“With a young man like Darius, he’s easy to talk to. He’s a great kid, he’s a tremendous talent, and he’s really willing to learn. He’s in there asking questions about things that I didn’t get for months [as a freshman]. We just read over our playbook every night and hang out and talk about his life before college and my life, my experiences. We’ve actually become very good friends, so it’s been cool.”
Freshman Vincent Croce’s mentor is fifth-year senior Nick Jenkins. Both play on the defensive line, and both graduated from Good Counsel High School in Olney, Md.
“We’ve really gotten to know each other, obviously, through camp and the mentor program and everything,” said Croce, who rooms at the Cavalier Inn with Jake Snyder, a redshirt sophomore defensive end.
When he announced the pairings for the mentoring program, London said, “I told the freshmen, ‘I want you to find out some things about this guy that maybe even his teammates wouldn’t know.’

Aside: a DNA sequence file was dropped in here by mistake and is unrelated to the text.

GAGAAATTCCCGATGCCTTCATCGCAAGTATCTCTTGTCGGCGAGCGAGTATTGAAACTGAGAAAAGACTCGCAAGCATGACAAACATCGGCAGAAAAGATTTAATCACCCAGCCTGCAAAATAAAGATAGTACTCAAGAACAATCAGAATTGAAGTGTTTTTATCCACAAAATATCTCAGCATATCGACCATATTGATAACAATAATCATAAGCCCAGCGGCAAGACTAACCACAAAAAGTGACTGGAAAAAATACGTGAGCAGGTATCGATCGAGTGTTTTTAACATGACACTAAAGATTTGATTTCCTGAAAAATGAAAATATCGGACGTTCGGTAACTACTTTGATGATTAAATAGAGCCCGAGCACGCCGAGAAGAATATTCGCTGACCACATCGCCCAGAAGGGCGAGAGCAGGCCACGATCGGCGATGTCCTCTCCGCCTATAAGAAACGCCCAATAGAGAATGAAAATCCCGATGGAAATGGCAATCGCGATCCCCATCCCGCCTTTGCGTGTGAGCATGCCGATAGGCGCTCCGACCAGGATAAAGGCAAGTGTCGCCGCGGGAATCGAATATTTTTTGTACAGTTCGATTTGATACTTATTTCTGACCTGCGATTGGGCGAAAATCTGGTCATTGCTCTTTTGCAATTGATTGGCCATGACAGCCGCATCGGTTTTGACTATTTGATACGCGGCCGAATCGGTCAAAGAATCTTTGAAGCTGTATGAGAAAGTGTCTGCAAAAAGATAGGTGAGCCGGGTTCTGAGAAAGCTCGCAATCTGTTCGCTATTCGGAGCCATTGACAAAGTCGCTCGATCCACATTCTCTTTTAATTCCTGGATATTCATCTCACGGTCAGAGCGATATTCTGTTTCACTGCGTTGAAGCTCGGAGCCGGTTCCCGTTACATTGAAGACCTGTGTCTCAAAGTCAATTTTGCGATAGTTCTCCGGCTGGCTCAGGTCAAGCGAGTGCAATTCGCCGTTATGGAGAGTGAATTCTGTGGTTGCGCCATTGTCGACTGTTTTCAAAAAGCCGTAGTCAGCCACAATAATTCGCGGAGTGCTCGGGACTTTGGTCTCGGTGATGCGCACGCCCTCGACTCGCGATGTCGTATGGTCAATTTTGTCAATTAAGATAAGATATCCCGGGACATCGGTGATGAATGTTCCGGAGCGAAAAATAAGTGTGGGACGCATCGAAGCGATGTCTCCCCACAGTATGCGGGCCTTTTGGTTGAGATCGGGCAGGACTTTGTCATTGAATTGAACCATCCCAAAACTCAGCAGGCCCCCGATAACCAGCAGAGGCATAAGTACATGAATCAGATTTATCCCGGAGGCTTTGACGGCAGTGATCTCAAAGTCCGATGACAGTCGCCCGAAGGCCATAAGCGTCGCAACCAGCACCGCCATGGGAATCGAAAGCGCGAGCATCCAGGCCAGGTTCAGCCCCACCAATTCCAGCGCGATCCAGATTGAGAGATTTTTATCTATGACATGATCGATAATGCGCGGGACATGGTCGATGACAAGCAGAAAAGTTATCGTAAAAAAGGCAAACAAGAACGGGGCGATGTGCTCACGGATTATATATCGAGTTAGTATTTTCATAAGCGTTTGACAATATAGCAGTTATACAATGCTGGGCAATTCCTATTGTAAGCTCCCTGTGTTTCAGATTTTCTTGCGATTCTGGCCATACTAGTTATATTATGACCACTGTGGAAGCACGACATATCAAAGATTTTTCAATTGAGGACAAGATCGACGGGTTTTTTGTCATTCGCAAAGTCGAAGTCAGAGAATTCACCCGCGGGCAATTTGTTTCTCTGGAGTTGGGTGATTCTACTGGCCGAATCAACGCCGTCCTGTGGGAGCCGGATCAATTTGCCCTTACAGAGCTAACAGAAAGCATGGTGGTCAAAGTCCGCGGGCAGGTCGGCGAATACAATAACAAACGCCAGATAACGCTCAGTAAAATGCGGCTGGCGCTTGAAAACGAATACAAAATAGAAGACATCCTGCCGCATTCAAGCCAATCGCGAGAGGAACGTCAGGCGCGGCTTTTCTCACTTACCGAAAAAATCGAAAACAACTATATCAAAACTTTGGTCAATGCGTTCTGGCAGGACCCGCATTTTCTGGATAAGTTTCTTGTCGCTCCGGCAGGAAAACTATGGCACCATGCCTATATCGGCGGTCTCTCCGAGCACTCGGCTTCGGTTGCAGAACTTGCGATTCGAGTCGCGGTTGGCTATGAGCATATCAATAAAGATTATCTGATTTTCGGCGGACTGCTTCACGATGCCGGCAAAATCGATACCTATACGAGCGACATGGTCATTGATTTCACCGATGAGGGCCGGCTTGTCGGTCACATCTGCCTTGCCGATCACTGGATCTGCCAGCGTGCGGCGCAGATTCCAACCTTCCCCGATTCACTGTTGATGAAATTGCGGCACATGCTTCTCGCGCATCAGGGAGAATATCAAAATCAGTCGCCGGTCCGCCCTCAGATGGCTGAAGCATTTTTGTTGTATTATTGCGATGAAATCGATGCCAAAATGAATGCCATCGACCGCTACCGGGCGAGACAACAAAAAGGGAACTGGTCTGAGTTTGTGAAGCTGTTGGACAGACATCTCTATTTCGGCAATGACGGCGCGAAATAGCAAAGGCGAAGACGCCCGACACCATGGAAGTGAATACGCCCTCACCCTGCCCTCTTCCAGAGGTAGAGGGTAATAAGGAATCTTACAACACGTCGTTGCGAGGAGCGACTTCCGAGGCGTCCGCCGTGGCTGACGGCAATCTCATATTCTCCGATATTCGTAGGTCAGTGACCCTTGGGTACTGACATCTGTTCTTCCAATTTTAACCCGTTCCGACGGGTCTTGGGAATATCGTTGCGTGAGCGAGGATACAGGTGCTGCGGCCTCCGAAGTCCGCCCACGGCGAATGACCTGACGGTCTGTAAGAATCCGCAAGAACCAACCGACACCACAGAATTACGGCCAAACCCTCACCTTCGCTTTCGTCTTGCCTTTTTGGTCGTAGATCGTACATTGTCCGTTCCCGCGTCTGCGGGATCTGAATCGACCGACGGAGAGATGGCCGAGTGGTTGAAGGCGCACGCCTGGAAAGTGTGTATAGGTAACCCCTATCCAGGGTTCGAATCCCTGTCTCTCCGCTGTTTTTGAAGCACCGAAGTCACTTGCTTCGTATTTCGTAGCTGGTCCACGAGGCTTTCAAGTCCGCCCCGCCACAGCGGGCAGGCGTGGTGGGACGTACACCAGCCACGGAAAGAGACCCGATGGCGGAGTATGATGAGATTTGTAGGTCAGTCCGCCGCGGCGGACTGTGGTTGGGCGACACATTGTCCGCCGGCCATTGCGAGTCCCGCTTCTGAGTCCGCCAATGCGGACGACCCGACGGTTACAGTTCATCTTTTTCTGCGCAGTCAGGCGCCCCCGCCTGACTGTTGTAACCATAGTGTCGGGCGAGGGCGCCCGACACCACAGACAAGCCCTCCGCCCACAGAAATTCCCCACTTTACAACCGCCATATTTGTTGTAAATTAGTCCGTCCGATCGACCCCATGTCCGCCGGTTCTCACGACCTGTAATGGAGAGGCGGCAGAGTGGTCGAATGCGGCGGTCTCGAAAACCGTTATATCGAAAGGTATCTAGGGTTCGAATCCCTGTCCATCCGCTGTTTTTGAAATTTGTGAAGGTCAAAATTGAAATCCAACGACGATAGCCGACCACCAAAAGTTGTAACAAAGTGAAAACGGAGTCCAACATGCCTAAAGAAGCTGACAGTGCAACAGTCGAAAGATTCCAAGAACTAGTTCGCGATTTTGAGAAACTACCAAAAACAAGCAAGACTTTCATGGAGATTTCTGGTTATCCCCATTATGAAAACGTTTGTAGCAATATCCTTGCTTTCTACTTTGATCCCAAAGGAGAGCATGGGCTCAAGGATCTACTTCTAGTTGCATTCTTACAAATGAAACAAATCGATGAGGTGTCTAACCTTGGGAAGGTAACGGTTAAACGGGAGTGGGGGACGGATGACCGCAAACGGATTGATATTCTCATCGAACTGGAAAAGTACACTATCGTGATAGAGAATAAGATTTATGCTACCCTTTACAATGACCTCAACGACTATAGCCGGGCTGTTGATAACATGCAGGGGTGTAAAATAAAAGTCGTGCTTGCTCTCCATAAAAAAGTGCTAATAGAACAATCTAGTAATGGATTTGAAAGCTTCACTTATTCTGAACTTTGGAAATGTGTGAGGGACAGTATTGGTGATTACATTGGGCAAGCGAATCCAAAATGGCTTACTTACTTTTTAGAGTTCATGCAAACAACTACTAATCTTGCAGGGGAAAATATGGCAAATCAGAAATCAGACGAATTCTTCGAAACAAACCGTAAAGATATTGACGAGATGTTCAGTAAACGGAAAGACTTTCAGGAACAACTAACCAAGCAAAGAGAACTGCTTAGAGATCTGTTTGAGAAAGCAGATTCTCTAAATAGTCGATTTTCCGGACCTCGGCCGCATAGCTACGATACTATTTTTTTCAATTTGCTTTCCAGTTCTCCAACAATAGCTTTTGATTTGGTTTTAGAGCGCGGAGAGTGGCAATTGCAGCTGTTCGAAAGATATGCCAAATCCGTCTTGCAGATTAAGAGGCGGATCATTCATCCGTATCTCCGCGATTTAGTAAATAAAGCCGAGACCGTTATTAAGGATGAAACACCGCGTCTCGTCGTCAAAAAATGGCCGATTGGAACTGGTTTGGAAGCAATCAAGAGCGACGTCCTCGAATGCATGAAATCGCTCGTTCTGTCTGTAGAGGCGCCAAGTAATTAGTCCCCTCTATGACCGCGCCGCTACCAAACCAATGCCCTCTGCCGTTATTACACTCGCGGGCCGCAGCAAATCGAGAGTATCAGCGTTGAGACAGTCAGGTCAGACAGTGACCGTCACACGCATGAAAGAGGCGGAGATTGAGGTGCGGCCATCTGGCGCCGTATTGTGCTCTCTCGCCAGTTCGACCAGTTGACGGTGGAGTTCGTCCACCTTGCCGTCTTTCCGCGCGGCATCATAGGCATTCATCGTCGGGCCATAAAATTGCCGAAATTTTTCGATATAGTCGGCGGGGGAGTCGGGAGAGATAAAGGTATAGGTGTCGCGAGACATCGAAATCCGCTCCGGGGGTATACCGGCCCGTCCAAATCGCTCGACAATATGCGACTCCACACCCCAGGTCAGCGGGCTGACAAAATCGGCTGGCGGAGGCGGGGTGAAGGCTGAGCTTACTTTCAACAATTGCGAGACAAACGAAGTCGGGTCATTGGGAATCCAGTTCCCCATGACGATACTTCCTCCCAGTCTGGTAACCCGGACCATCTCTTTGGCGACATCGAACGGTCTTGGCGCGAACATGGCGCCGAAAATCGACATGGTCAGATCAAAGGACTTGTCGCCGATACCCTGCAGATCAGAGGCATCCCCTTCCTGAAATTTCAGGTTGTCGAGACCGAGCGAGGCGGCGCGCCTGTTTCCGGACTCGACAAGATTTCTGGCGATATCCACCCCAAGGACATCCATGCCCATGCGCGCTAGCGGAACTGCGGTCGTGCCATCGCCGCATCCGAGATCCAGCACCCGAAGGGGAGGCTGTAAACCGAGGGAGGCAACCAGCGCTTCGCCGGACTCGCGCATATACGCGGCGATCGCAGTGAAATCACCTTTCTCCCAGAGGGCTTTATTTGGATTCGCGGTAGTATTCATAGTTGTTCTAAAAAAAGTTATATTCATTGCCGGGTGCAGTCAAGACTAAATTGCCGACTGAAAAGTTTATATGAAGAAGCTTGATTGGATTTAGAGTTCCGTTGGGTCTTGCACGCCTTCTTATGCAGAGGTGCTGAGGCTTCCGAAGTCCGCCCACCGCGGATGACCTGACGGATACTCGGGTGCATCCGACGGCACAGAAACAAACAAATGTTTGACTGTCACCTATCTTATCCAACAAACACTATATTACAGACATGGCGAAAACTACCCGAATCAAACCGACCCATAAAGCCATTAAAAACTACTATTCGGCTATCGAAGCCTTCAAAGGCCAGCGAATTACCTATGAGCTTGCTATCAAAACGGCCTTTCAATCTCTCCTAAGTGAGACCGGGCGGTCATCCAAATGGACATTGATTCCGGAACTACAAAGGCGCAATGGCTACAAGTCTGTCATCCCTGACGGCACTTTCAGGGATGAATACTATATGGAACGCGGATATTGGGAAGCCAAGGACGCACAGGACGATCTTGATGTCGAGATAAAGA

“That’s going to cause them to have those type of conversations about where they’re from, where they’ve been, what they do, what they like, and it’s interesting to find out, as they share it with the rest of the team, some of the things that these guys have done or are doing.”
At team meetings, London occasionally will call on a freshman and ask him to tell the rest of the team about his mentor. Or sometimes he’ll reverse field, as when London asked junior defensive end Connor McCartin to tell his teammates a thing or two about freshman Rob Burns.
“So now everybody knows: OK, he’s not just going to ask the young guys,” London said. “But Connor was right on target. He’s like, ‘Robert Burns, he’s an accomplished juggler.’ So now everybody will probably get Robert to juggle eggs or baseballs or footballs or whatever it is. That’s the kind of stuff that takes a little edge off of things and makes it light, but it also gets guys talking to each other.”
Freshman defensive end Thompson Brown’s mentor is Jake Snyder (one of Matt Snyder’s younger brothers). Both grew up in the Richmond area.